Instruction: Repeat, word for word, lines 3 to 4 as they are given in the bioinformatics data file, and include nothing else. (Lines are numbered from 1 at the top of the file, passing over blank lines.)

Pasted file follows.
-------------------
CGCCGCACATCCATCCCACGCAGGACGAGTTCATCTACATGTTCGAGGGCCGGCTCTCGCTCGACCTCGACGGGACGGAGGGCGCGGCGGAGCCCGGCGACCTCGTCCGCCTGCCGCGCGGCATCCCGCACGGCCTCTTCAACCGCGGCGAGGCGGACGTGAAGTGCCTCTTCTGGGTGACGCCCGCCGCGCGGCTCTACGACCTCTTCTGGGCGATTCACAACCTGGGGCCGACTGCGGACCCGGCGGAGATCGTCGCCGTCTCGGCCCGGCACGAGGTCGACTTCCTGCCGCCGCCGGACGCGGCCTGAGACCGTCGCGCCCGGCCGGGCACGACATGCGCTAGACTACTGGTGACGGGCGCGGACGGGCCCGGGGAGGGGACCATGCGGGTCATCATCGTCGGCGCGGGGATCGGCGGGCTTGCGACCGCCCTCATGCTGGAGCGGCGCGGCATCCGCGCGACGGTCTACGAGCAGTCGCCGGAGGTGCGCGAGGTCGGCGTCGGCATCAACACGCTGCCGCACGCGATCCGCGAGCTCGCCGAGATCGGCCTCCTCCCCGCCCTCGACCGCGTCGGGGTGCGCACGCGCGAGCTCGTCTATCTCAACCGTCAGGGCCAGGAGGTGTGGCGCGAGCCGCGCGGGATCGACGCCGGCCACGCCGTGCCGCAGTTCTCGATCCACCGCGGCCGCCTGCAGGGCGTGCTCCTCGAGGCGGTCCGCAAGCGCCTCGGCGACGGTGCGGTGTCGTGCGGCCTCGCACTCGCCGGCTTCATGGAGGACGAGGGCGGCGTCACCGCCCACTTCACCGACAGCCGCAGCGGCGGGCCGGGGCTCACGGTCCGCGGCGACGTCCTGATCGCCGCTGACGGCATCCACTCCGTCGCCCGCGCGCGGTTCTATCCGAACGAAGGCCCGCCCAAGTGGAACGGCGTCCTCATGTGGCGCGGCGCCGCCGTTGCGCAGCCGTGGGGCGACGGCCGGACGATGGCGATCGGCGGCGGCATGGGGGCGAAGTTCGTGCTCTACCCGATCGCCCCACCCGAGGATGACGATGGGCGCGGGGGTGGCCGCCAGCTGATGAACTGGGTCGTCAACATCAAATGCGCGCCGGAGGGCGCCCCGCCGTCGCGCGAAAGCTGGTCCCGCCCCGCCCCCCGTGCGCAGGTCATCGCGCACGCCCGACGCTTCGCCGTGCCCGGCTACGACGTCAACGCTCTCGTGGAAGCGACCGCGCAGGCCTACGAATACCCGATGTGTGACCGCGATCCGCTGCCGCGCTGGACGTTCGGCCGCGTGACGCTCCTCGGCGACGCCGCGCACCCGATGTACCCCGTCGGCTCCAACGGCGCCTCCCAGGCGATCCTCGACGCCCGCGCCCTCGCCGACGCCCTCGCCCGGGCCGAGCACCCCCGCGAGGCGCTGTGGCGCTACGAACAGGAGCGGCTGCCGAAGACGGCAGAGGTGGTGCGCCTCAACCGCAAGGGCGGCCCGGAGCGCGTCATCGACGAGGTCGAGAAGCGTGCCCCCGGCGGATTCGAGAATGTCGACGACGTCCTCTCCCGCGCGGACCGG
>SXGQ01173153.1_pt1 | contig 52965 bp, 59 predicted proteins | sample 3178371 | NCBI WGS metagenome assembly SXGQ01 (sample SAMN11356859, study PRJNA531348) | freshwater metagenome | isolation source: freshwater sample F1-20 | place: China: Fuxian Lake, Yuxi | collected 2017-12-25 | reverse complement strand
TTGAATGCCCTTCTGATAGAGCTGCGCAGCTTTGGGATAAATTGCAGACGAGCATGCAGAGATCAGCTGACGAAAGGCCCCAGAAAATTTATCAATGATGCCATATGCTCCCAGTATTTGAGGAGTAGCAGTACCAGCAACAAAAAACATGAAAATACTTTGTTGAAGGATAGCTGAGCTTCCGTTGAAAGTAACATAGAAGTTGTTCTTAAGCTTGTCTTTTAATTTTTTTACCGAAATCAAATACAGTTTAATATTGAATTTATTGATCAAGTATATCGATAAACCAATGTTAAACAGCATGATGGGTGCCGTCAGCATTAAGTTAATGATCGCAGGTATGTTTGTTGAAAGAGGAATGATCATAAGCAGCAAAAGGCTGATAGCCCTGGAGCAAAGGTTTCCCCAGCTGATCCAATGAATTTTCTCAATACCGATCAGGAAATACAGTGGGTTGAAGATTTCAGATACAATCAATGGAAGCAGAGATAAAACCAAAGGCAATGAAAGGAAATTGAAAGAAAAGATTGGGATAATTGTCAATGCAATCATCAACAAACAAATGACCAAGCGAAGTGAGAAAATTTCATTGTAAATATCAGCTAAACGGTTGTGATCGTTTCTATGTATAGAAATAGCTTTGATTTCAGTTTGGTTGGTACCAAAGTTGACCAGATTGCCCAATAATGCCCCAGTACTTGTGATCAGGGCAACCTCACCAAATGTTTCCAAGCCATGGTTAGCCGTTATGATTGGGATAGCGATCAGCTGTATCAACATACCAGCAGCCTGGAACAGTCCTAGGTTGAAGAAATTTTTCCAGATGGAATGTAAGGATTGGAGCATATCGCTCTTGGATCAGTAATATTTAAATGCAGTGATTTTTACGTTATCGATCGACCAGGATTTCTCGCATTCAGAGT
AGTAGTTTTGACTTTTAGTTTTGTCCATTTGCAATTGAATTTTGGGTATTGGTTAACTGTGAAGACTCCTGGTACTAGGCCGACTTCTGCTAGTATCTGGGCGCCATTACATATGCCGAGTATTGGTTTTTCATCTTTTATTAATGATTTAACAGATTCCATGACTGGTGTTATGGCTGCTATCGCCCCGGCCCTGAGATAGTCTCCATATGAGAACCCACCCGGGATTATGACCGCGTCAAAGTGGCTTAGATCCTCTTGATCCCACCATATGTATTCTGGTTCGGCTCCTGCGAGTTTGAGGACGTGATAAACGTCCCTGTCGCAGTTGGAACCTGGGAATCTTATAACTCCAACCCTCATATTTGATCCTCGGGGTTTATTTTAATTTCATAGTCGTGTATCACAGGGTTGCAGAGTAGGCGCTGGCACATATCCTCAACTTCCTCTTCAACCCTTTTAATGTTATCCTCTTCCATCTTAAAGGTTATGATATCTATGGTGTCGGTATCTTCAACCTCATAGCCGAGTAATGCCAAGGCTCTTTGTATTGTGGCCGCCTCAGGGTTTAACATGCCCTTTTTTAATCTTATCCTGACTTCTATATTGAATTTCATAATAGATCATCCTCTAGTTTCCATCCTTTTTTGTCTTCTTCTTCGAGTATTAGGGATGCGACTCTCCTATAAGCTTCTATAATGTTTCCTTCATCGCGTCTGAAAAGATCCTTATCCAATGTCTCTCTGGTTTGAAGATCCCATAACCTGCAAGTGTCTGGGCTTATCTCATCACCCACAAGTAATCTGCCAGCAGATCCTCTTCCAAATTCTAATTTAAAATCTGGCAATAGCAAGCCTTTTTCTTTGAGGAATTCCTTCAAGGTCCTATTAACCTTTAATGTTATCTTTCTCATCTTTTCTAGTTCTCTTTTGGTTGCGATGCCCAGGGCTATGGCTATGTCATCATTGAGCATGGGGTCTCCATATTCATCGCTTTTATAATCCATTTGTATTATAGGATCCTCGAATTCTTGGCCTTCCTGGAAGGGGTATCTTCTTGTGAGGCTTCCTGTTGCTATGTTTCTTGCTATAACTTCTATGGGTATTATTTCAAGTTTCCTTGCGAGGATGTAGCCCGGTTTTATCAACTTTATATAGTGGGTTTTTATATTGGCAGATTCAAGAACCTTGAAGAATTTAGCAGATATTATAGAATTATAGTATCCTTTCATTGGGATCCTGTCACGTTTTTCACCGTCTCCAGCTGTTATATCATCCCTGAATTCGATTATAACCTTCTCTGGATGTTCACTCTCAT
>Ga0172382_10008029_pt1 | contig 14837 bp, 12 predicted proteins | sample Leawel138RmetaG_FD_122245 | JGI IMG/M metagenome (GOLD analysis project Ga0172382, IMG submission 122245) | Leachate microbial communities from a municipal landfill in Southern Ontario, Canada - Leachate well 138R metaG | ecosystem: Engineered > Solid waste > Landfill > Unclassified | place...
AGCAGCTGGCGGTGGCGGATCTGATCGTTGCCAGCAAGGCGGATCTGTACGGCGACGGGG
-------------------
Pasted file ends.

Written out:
TTGAATGCCCTTCTGATAGAGCTGCGCAGCTTTGGGATAAATTGCAGACGAGCATGCAGAGATCAGCTGACGAAAGGCCCCAGAAAATTTATCAATGATGCCATATGCTCCCAGTATTTGAGGAGTAGCAGTACCAGCAACAAAAAACATGAAAATACTTTGTTGAAGGATAGCTGAGCTTCCGTTGAAAGTAACATAGAAGTTGTTCTTAAGCTTGTCTTTTAATTTTTTTACCGAAATCAAATACAGTTTAATATTGAATTTATTGATCAAGTATATCGATAAACCAATGTTAAACAGCATGATGGGTGCCGTCAGCATTAAGTTAATGATCGCAGGTATGTTTGTTGAAAGAGGAATGATCATAAGCAGCAAAAGGCTGATAGCCCTGGAGCAAAGGTTTCCCCAGCTGATCCAATGAATTTTCTCAATACCGATCAGGAAATACAGTGGGTTGAAGATTTCAGATACAATCAATGGAAGCAGAGATAAAACCAAAGGCAATGAAAGGAAATTGAAAGAAAAGATTGGGATAATTGTCAATGCAATCATCAACAAACAAATGACCAAGCGAAGTGAGAAAATTTCATTGTAAATATCAGCTAAACGGTTGTGATCGTTTCTATGTATAGAAATAGCTTTGATTTCAGTTTGGTTGGTACCAAAGTTGACCAGATTGCCCAATAATGCCCCAGTACTTGTGATCAGGGCAACCTCACCAAATGTTTCCAAGCCATGGTTAGCCGTTATGATTGGGATAGCGATCAGCTGTATCAACATACCAGCAGCCTGGAACAGTCCTAGGTTGAAGAAATTTTTCCAGATGGAATGTAAGGATTGGAGCATATCGCTCTTGGATCAGTAATATTTAAATGCAGTGATTTTTACGTTATCGATCGACCAGGATTTCTCGCATTCAGAGT
AGTAGTTTTGACTTTTAGTTTTGTCCATTTGCAATTGAATTTTGGGTATTGGTTAACTGTGAAGACTCCTGGTACTAGGCCGACTTCTGCTAGTATCTGGGCGCCATTACATATGCCGAGTATTGGTTTTTCATCTTTTATTAATGATTTAACAGATTCCATGACTGGTGTTATGGCTGCTATCGCCCCGGCCCTGAGATAGTCTCCATATGAGAACCCACCCGGGATTATGACCGCGTCAAAGTGGCTTAGATCCTCTTGATCCCACCATATGTATTCTGGTTCGGCTCCTGCGAGTTTGAGGACGTGATAAACGTCCCTGTCGCAGTTGGAACCTGGGAATCTTATAACTCCAACCCTCATATTTGATCCTCGGGGTTTATTTTAATTTCATAGTCGTGTATCACAGGGTTGCAGAGTAGGCGCTGGCACATATCCTCAACTTCCTCTTCAACCCTTTTAATGTTATCCTCTTCCATCTTAAAGGTTATGATATCTATGGTGTCGGTATCTTCAACCTCATAGCCGAGTAATGCCAAGGCTCTTTGTATTGTGGCCGCCTCAGGGTTTAACATGCCCTTTTTTAATCTTATCCTGACTTCTATATTGAATTTCATAATAGATCATCCTCTAGTTTCCATCCTTTTTTGTCTTCTTCTTCGAGTATTAGGGATGCGACTCTCCTATAAGCTTCTATAATGTTTCCTTCATCGCGTCTGAAAAGATCCTTATCCAATGTCTCTCTGGTTTGAAGATCCCATAACCTGCAAGTGTCTGGGCTTATCTCATCACCCACAAGTAATCTGCCAGCAGATCCTCTTCCAAATTCTAATTTAAAATCTGGCAATAGCAAGCCTTTTTCTTTGAGGAATTCCTTCAAGGTCCTATTAACCTTTAATGTTATCTTTCTCATCTTTTCTAGTTCTCTTTTGGTTGCGATGCCCAGGGCTATGGCTATGTCATCATTGAGCATGGGGTCTCCATATTCATCGCTTTTATAATCCATTTGTATTATAGGATCCTCGAATTCTTGGCCTTCCTGGAAGGGGTATCTTCTTGTGAGGCTTCCTGTTGCTATGTTTCTTGCTATAACTTCTATGGGTATTATTTCAAGTTTCCTTGCGAGGATGTAGCCCGGTTTTATCAACTTTATATAGTGGGTTTTTATATTGGCAGATTCAAGAACCTTGAAGAATTTAGCAGATATTATAGAATTATAGTATCCTTTCATTGGGATCCTGTCACGTTTTTCACCGTCTCCAGCTGTTATATCATCCCTGAATTCGATTATAACCTTCTCTGGATGTTCACTCTCAT